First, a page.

Samples told Gizmodo that she was motivated to post to protect the rights of her young daughter. Samples also recalled her own abortion at the age of 16 after a sexual assault. She has struggled with carrying pregnancies to full-term and now worries that she would face prosecution for losing a pregnancy.

“No woman deserves to go through this, but all I know is I will do everything in my power to make sure they will never go through it alone,” Samples said. Like Jones, She said she hasn’t had anyone take her up on her offer to help but “100%” intend[s] on following through in a time of need.”

While these offers are often earnest and inspiring, they can also force abortion seekers into tough situations, Munson said. Those seeking the procedure will have to trust complete strangers to provide a safe environment and reliable resources. Texas, already a restrictive state for abortion, is set to enact a trigger law over the next few weeks banning most abortions in the state, which will come in addition to its harsh bounty law.

“It’s hard to vet complete strangers on the internet, and the fear that the person you’re trusting will harm you adds an additional layer of stress,” Munson explained. “Someone on an Auntie network might be an anti-choice person who is interested in keeping them from accessing the abortion they need, turning them into law enforcement or collecting on a bounty from their state, or physically harming them. These are unknowns that Auntie networks expect abortion seekers to accept in every interaction.”

Abortion funds and private service organizations, meanwhile, are better equipped to vet their staff and volunteers, she pointed out. They also have the resources to provide patients with private lodgings, help them navigate their own transportation, and ease the financial burden of travel and costs “without the built in power dynamics and dangers that are inherent in Auntie networks,” Munson said.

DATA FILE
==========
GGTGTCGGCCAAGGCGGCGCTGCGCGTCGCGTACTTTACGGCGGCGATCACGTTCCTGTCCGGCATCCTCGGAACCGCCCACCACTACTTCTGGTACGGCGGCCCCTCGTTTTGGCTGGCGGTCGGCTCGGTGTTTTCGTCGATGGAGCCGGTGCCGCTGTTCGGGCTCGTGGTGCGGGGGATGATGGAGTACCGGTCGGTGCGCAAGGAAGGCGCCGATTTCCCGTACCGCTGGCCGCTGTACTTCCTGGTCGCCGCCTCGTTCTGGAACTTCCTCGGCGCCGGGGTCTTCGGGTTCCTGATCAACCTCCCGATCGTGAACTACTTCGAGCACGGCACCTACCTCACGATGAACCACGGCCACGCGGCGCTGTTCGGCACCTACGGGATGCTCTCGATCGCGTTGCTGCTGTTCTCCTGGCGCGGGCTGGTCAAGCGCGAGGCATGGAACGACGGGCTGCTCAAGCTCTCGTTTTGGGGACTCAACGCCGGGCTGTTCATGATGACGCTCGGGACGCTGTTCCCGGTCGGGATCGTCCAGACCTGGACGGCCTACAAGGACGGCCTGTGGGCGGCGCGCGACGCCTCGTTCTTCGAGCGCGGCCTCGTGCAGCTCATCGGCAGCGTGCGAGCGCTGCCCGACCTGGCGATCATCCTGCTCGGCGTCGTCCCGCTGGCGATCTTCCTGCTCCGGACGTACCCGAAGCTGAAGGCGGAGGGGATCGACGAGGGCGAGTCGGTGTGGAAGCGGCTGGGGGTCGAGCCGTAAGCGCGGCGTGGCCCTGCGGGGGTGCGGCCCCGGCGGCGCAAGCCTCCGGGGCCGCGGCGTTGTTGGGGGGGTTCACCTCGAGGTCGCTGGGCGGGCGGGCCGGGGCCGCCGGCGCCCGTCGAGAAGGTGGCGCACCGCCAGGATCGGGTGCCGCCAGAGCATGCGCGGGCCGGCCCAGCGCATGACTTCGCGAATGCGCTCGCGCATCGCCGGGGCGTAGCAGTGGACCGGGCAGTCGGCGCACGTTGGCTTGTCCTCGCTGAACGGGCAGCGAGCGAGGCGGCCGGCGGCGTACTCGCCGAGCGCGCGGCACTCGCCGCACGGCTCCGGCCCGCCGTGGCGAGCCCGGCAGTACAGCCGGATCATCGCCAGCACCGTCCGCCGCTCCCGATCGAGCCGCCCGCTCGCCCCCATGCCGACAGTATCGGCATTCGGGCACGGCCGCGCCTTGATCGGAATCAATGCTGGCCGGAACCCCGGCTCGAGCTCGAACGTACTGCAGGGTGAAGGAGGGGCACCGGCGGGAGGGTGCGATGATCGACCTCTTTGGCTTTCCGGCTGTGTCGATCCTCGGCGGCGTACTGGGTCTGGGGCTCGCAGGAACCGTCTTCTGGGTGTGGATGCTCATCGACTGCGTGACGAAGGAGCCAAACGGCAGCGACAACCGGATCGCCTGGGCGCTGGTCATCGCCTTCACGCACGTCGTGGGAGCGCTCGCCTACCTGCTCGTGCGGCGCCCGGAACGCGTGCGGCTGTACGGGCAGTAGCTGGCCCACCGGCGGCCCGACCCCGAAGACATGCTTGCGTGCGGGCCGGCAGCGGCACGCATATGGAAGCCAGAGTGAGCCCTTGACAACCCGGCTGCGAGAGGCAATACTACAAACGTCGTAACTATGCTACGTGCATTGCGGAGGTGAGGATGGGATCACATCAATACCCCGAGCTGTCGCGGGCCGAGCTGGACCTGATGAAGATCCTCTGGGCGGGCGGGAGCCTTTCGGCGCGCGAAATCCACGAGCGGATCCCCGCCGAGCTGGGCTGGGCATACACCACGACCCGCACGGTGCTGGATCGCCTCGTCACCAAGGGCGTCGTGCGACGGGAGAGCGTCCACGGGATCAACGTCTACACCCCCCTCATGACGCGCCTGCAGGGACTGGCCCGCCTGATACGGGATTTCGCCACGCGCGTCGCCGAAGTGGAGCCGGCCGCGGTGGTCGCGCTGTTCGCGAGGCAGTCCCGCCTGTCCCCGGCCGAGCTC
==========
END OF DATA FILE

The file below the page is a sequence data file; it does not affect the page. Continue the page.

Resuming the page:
On Tuesday, Planned Parenthood Toronto directly addressed people in Canada who wanted to offer help to U.S. abortion seekers in a Twitter thread. The organization discouraged people from encouraging individuals requiring an abortion to seek help from strangers and from trying to be heroes.

“There is no room for heroics here! Infiltration by law enforcement and surveillance is very likely and dangerous for people you are trying to help. There are very serious consequences, including poisoning the abortion care network by destroying trust, and potential state violence like incarceration,” Planned Parenthood Toronto wrote, further urging people to support established abortion care organizations.

Amid the surge in offers for help, some creators and moderators who shared Munson’s view sounded the alarm on the potential dangers of meeting up with strangers online for support in getting such a sensitive procedure. Kiki, a Black woman and TikTok creator who spoke to Gizmodo, pointed out that many people who travel to seek an abortion come from vulnerable communities. Kiki asked that we only use her first name after she received countless hateful messages for speaking out online, which made her fear for her safety.

“I know many folks take issue with me saying this. Some people in my mentions have argued with me that people are just trying to help and have tried citing the Underground Railroad to me. However, the Underground Railroad proves my point — it was an organized network of people that ferried enslaved Black people to freedom,” she said, adding: “The underground railroad worked because it was based in community organizing, secrecy, and planning — not individualism.”

Gizmodo spoke to personnel from three other abortion funds in Colorado, Nevada, and the greater Northwestern U.S. The staff expressed concern over these online offers of housing and assistance. All three said they were not the best choice as the safety and the comfort of all involved could not be guaranteed.

Jones, the TikTok creator, said she understands the concerns raised by abortion funds and others online. It’s scary not knowing what consequences helping people seeking an abortion can have, she pointed out. However, she feels that helping these people is fair game until specific legal repercussions are on the books. The TikTok creator added that it also makes sense to be worried about letting strangers into your home and receiving help from them.